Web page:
Statues at the foot of Big Chlum - 11km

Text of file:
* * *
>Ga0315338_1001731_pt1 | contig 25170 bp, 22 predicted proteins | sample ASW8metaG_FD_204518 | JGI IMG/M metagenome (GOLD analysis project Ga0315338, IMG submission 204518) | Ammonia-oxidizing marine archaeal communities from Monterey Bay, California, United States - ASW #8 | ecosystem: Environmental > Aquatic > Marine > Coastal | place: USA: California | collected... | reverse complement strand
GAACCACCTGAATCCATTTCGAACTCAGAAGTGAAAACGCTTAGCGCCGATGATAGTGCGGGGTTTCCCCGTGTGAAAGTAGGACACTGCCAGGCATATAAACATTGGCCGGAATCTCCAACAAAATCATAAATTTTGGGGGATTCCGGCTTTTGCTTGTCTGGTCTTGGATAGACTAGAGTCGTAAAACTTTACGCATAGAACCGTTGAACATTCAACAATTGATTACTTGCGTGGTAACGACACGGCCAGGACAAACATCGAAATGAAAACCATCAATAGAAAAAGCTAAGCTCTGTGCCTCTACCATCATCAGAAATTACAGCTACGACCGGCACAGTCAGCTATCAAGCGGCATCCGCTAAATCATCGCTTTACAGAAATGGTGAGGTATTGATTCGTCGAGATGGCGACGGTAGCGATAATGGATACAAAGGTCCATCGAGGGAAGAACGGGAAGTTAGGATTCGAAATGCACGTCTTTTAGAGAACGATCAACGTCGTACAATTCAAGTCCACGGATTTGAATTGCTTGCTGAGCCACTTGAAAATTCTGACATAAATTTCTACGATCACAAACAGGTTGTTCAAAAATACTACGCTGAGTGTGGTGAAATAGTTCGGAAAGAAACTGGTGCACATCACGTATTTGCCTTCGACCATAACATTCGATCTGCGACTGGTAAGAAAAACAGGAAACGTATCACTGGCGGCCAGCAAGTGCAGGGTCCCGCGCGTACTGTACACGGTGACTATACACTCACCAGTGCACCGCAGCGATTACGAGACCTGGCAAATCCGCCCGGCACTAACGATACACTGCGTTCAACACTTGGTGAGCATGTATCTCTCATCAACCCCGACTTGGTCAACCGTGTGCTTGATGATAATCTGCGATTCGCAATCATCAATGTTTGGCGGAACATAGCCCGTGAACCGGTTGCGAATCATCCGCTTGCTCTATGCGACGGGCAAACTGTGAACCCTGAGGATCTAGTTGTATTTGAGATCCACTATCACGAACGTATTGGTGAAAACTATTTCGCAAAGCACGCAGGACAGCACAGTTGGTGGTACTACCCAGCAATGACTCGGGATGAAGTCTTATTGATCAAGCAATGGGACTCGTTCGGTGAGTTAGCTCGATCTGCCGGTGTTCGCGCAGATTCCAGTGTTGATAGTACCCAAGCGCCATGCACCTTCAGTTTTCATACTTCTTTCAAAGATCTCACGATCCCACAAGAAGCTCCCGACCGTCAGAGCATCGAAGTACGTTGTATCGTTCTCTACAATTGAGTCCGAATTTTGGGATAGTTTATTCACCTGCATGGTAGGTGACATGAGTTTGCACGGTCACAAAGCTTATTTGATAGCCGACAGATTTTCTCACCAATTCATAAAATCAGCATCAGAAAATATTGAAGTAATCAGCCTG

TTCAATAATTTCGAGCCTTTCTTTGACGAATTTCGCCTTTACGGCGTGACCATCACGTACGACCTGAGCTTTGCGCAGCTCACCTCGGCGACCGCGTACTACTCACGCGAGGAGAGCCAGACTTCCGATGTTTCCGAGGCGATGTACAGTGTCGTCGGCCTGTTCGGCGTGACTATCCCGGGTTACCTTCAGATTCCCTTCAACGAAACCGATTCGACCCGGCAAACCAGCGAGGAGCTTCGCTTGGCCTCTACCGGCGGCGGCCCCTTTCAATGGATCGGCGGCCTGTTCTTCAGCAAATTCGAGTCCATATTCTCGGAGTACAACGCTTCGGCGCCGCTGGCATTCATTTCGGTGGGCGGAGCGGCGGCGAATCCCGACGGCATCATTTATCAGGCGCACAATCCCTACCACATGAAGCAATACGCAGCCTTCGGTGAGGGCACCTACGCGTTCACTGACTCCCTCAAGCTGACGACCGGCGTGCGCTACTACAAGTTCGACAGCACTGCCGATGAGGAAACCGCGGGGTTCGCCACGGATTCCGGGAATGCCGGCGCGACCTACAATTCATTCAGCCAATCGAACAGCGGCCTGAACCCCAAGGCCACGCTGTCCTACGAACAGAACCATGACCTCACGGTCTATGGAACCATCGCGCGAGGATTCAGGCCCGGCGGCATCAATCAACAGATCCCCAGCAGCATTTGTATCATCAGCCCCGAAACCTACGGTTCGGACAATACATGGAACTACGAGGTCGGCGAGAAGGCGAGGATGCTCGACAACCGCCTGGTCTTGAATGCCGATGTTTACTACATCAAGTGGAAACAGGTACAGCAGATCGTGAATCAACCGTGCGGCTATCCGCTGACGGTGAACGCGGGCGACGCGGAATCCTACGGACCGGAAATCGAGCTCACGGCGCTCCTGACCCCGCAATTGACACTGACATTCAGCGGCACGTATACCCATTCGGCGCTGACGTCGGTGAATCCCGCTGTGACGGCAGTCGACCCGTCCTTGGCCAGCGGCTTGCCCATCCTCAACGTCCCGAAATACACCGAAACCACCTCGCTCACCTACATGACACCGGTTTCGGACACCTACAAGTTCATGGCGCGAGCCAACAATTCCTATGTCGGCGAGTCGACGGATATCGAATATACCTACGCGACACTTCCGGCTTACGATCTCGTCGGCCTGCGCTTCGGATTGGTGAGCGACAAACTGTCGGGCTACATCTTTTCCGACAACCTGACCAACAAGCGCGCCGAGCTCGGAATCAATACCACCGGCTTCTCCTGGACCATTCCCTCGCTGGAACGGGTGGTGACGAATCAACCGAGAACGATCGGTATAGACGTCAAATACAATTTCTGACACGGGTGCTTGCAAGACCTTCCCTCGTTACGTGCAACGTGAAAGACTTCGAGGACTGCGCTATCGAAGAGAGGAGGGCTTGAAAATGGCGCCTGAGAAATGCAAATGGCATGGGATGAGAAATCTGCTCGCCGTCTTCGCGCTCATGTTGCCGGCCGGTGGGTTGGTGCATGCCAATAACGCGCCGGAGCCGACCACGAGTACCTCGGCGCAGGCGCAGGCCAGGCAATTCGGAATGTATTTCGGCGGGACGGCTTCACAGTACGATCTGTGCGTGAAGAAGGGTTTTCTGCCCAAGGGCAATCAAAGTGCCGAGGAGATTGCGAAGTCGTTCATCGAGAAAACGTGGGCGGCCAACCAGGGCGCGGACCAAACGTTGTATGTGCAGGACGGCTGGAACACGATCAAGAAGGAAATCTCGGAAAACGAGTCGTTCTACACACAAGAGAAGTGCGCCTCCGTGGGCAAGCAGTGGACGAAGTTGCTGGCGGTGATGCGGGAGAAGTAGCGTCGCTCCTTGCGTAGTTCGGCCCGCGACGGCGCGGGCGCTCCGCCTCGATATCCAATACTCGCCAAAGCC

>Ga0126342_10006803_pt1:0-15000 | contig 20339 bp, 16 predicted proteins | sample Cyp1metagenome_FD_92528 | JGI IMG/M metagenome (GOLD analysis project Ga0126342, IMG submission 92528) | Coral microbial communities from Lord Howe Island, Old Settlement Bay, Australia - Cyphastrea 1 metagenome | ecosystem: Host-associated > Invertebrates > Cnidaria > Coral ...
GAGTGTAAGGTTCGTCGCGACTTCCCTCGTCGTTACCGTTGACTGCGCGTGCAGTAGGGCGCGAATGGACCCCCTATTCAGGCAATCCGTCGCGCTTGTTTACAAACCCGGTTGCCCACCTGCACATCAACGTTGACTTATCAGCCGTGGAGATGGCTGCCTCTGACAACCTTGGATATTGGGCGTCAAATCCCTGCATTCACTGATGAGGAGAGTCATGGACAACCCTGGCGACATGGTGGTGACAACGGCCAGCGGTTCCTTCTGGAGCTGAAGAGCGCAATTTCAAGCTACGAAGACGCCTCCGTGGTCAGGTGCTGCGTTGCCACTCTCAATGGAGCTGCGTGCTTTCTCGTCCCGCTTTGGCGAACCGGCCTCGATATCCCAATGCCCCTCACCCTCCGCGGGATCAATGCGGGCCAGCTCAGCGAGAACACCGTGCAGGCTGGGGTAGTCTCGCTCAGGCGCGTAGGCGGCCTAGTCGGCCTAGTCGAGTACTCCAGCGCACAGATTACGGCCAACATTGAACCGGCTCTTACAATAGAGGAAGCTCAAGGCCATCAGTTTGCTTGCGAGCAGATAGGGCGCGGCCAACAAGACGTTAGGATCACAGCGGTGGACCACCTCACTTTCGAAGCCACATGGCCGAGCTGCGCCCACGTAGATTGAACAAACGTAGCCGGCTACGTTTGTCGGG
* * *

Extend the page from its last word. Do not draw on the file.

In 1902, an artistically gifted man, Stanislav Rolinek, was born in Boritov near Blansko, who created several remarkable works in the area during his short life. He loved painting and decided to create open-air sculptures in the local sandstone near his native village. First, he carved a sculpture of a girl's face with a fireman's ax and half a pair of shears for shearing sheep in a quarry on the southern slope of Big Chlum. But this did not meet with the understanding of fellow citizens. Rolinek, suffering from concussions, took refuge on the northwestern side of Big Chlum and began to work on a much more daring work. Around 1927, he depicted reliefs of three Hussites in sandstone, which earned him the attention of local and national newspapers. On the contrary, Boritov's Catholic dean Mazal called on the local youth to distance themselves from Rolinek and put Rolinek's family under a local curse. Among other things, the mayor and businessman Frantisek Burian in Kunstat learned about the sculpture at the foot of Big Chlum and offered Rolinek to make the sculptures for a planned tourist attraction near the town. Rolínek eventually created a giant monument to President Masaryk. The mayor had an artificial cave excavated in the sandstone near the village of Rudka, for which Rolinek made a statue of a lion that was supposed to guard it. Rolinek did not create the other intended figures of the knights of Blanica, the mayor carved them himself. Rolinek first entered a sanatorium with tuberculosis in the summer of 1929, and then in September of the same year went to Prague to study with Professor Otakar Spaniel. But poor health forced him to leave his stay at the Academy of Fine Arts. When he returned to Rudka, he discovered the Blanica knights, but of course he did not claim their authorship. He was persuaded to repair their faces, but in the cold temperatures the casts caught up with him completely. In the artificial cave, he only managed to make a large statue of St. Wenceslas. He died in 1931 in the house where he was born and is buried in the Boritov cemetery. And what about Masaryk's monument near Kunstat? For II. during World War II, local residents built a log cabin around it to disguise it from the Germans, then they even cut up the statue and buried it. But you know the helpful Czech people. According to reports, the occupiers found and destroyed the statue. Fortunately, the statue of the Hussite warriors at the foot of Big chlum has survived to this day.